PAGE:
'Project Runway's' pattern of success

The Lifetime reality show has 16 Emmy nominations under it's designer belt. A few alterations are in store for Season 8.

June 17, 2010|By Lisa Rosen, Special to the Los Angeles Times

"Project Runway" is one reality show that actually dabbles in reality. There is no script, no writers feeding lines to the cast. The goal isn't to destroy an opponent; it's to launch a career. The program has lifted the veil on the fashion industry, revealing the unglamorous hard labor behind it. What you sew is what you get. And stay tuned, because fans are going to be getting more than ever this summer.

For seven seasons, in-house mentor Tim Gunn has been guiding flocks of designers through challenges that run the gamut from inspired to bizarre. The call to make a dress out of a potato sack yielded some extraordinary results. An attempt to remake divorced women's old wedding dresses into new outfits proved the undoing of a few.

Throughout, the competitors hear Gunn's iconic admonition: "Make it work!" "If anyone wants to attribute that line to me, they're welcome to, but God knows I didn't originate it," insists Gunn, who used it on his Parsons design students for 29 years. His other line must chill the heart of any designer it's aimed at: "I'm concerned." "Yeah, well I utter that several times a day," Gunn notes wryly.

Both statements speak to his "single, solitary motivation in all of this," he adds. "I want to help them succeed."

If Gunn is the supportive, clucking parent, helping his baby birds find their wings, host Heidi Klum is the one who pushes them out of the nest. Klum, an executive producer, started the first season afraid to speak her mind on camera. That shyness has evaporated, and as she judges the work with Nina Garcia and designer Michael Kors, she doesn't hold back.

Garcia, the fashion editor for Marie Claire magazine, is often feared for her brusque assessments. "I'm very frank and direct," she concedes, but only because she's holding the designers to the same standards she finds among professionals in the industry. "I think Heidi has become far meaner than I am," she says, laughing. "She's tough."

Klum, speaking by phone from Cologne, where she's taping " Germany's Next Top Model," demurs. "I don't think my part is to hurt anyone or make anyone feel bad about themselves. It is entertainment, and when they do something silly that resembles something that you know, then you say it." Commenting that an outfit reminds her of "a dirty vacuum bag" or "a cat in a baby's sling," the gorgeous supermodel channels her inner Don Rickles.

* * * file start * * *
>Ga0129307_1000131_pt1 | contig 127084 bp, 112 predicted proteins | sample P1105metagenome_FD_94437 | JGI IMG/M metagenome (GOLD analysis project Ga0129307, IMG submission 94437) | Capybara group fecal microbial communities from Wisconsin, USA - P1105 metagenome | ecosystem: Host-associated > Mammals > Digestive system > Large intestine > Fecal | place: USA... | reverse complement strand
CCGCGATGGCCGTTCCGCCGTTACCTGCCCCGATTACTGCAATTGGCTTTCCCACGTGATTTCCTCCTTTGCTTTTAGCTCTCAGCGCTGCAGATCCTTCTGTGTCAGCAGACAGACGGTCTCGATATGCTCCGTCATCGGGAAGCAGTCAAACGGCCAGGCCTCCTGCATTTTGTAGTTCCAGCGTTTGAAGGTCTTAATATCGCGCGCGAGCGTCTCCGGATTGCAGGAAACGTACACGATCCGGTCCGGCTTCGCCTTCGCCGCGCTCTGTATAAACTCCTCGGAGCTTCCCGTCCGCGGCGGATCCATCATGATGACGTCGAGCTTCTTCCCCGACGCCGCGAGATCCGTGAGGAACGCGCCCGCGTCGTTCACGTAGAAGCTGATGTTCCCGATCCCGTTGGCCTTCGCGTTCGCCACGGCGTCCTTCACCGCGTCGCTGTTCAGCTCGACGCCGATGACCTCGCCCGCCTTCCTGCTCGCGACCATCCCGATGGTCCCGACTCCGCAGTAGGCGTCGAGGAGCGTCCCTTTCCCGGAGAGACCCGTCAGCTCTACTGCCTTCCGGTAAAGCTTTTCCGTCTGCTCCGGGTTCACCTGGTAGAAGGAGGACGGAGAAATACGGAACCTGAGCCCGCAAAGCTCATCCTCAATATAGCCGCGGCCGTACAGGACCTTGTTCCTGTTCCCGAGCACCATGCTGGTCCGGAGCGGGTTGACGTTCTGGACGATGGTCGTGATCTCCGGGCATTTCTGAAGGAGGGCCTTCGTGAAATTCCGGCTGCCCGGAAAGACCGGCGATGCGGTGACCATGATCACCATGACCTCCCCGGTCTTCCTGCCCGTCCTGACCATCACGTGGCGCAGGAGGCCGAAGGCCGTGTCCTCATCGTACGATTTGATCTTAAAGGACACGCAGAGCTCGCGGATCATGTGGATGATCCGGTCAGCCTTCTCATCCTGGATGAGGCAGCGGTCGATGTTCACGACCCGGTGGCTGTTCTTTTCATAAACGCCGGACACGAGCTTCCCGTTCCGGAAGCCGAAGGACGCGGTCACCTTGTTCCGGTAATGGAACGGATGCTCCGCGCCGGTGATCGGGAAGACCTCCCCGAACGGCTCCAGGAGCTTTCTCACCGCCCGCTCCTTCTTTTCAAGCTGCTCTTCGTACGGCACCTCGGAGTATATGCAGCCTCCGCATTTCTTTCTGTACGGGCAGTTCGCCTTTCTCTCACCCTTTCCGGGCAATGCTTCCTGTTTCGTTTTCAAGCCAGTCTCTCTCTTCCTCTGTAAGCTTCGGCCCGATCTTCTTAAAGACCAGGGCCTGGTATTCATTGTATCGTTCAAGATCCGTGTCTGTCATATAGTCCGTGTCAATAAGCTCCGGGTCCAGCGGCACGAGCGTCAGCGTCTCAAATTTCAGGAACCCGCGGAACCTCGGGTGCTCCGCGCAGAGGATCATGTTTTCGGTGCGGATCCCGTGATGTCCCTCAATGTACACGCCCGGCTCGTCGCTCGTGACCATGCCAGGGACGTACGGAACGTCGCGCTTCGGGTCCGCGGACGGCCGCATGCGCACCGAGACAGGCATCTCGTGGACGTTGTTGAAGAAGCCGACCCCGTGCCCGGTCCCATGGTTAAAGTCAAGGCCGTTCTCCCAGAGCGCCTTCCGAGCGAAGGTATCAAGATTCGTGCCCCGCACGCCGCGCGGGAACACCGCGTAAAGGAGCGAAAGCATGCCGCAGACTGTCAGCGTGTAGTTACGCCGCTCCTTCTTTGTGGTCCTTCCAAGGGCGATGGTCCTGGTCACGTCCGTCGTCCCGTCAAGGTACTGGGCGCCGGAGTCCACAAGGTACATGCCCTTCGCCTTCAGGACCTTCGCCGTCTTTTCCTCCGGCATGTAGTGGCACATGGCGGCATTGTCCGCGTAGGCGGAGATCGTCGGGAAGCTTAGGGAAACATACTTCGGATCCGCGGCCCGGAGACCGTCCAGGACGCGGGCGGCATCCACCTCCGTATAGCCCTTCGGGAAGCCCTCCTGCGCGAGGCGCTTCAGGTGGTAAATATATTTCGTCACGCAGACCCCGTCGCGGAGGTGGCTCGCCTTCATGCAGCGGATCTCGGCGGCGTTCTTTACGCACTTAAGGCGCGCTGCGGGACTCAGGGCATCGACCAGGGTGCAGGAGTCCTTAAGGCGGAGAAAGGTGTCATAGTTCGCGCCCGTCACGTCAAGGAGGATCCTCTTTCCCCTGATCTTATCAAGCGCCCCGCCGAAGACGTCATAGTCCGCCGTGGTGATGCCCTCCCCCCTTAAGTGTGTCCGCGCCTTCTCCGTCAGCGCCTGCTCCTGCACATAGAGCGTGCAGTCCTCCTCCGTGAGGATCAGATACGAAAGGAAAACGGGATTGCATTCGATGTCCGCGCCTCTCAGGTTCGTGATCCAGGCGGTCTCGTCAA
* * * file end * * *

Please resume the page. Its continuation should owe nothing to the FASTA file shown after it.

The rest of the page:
Comedy is welcome, as are workroom meltdowns and such characters as Season 4 winner Christian Siriano, who captured the audience's attention while wearing out the word "fierce." But through it all, the designers' creations are the real stars of the show.

"If something ridiculous does happen, we're not going to turn the camera off and not air it," says Klum. "But we don't instigate anything; we don't cast people just because they're funny. They have to be good designers. That's the No. 1 priority for our show, and I think that's why it's lasted so long."

And it's why the show has garnered 16 Emmy nominations, including outstanding reality-competition program for each of its first five seasons and two for Klum as host. (The show has won one Emmy for editing.)

The first few years saw the ratings climb to a Season 3 finale high of 5.4 million. A move from Bravo to Lifetime in Season 6, after a lengthy legal battle, saw its highest premiere numbers, but last season, viewership fell below 3 million. "We were still the highest rated cable show many of those weeks," executive producer Sara Rea points out, adding that it was a lackluster television season in general. "We're definitely looking to improve things, but we don't feel like it's broken." She's tight-lipped about any improvements coming in Season 8, set to premiere at the end of July.

Klum is more revealing. "I'll give you a little inside scoop. We're going to have more time next season," she announces. How will they manage that? "We're going to make the show an hour and a half long," adding a half hour to the running time. "It's for all the people out there who need to know just a little bit more of what's going on." Designers, start your hemming.

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